One of the biggest mistakes people make in their retirement plans is underestimating their medical expense burdens. Traditionally, early retirees overlook this major expense, but it is likely that in the next few years this expense will spike higher than many retirees anticipate. It is important that people recognize the trends behind changes in medical costs and the potential for higher costs, and include these factors in their retirement plans.
In the past, retirement plans were upset when employers reduced or eliminated retiree medical benefits. Most retiree medical benefit plans allow employers to reduce the benefits at any time. Many early retirees were hurt because they retired with employer-provided medical benefits and did not realize high much medical insurance costs for those who retire before they are eligible for Medicare and how hard it is to obtain.
The big surprise for many retirees in coming years likely is to come from Medicare.
Most retirement plans assume that Medicare is sustainable as presently structured. The plans assume Medicare will continue to cover most of the major hospitalization costs it covers today.
The numbers paint a different picture. Medicare will not take in enough tax dollars to pay for current benefits in just a few years. Congress finally will be required to take action.
There are several potential actions Congress could take to shore up Medicare’s finances. Already the monthly premiums are rising for higher-income taxpayers. The premiums could increase further. Another possibility is a reduction in benefits. One way benefits might be reduced is by an increase in deductibles and co-payments. Another possibility is that the types of medical care covered could be reduced. In any case, the reductions likely will be means-tested so that higher-income beneficiaries bear all or most of the burden.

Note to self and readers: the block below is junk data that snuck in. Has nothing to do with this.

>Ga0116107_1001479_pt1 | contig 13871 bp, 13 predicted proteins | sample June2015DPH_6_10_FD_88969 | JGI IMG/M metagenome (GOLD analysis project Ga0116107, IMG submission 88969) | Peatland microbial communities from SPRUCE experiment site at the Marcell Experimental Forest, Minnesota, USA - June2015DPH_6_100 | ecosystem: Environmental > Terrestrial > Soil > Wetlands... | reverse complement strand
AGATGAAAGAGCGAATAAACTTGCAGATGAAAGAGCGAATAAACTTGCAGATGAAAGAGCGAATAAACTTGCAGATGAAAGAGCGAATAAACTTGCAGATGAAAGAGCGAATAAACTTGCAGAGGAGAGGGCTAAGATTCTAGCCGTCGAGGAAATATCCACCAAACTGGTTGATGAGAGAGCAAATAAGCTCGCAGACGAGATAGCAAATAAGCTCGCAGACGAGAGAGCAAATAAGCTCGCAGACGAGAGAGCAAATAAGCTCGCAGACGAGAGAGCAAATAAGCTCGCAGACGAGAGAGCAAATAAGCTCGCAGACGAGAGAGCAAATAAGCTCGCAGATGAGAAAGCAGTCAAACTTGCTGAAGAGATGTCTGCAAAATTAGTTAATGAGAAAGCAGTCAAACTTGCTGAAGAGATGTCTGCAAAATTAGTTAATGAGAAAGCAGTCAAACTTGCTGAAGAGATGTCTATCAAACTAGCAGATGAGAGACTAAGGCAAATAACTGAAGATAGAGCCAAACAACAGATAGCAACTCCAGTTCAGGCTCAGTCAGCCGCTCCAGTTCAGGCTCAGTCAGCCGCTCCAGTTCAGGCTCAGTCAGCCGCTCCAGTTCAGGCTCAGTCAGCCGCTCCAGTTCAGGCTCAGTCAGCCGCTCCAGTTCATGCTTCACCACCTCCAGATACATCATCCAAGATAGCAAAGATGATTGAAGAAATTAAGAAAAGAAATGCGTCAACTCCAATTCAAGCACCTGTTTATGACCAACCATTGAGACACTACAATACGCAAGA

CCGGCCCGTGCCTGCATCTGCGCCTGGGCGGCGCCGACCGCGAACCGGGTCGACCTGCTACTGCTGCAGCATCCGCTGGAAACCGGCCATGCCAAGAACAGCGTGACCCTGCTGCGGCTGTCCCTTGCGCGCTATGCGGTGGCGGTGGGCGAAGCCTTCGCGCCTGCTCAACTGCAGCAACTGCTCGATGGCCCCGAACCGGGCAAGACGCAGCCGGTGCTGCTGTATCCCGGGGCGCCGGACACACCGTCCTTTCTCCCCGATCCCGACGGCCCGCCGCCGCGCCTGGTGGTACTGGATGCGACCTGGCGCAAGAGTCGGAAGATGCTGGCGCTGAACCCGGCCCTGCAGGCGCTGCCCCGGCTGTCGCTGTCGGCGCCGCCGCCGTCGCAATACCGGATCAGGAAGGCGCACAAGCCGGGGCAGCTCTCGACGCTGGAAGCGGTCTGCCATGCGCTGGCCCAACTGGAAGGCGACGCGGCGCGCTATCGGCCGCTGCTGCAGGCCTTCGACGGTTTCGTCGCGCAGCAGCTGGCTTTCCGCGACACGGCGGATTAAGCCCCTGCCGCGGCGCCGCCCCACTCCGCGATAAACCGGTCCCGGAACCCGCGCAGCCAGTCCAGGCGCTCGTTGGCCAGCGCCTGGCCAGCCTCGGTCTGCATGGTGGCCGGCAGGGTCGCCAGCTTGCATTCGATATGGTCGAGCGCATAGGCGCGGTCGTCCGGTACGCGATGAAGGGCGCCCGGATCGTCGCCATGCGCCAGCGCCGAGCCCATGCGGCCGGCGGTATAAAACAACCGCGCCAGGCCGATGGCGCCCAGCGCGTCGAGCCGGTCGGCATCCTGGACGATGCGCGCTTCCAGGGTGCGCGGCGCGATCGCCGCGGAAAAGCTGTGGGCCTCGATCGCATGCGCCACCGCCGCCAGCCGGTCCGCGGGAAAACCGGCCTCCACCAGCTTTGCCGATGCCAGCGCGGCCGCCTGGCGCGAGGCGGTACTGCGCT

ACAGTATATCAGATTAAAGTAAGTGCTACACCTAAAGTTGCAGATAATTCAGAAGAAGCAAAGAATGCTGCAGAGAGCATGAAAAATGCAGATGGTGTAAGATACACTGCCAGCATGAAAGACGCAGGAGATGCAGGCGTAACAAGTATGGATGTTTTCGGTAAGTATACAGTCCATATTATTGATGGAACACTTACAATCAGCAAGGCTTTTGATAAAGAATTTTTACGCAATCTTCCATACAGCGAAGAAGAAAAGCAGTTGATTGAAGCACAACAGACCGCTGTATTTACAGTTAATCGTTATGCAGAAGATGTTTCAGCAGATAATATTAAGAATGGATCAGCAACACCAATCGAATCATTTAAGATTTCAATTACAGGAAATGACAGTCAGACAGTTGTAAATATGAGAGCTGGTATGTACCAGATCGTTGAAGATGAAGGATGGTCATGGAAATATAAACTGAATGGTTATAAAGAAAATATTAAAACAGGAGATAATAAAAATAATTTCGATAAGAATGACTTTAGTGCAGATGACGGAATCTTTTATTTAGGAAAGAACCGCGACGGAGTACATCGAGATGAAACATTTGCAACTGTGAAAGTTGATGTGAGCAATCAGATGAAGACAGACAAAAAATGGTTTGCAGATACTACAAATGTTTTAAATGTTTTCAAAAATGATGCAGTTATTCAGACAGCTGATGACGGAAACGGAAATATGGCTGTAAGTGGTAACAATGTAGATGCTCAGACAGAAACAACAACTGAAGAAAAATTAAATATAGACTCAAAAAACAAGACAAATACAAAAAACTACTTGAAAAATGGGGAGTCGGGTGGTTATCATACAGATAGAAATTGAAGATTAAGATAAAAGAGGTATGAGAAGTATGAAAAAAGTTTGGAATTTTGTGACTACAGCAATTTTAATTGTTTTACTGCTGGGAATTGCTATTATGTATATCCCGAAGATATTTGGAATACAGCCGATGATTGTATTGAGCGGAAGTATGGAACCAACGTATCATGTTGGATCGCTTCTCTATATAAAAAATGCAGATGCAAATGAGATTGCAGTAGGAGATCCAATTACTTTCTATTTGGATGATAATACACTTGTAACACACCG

Barclays Global Investors did a study of the potential changes and their effects on retirement plans. It concluded that for simplicity and precision, it is best for retirees and prospective retirees who anticipate retirement income of $40,000 or higher to assume that they will have to pay an additional $7,000 annually for medical expenses. The amount was determined by using the average cost of a standard medical expense policy for a 60-year-old male. For a married couple, the cost would be twice that because each spouse would be subject to the changes.
In the last few decades employers found they could not afford the retiree medical benefits they offered. The government is likely to find Medicare is in the same situation. Changes are imminent. Retirees and pre-retirees should anticipate this change and factor higher medical expenses into their plans.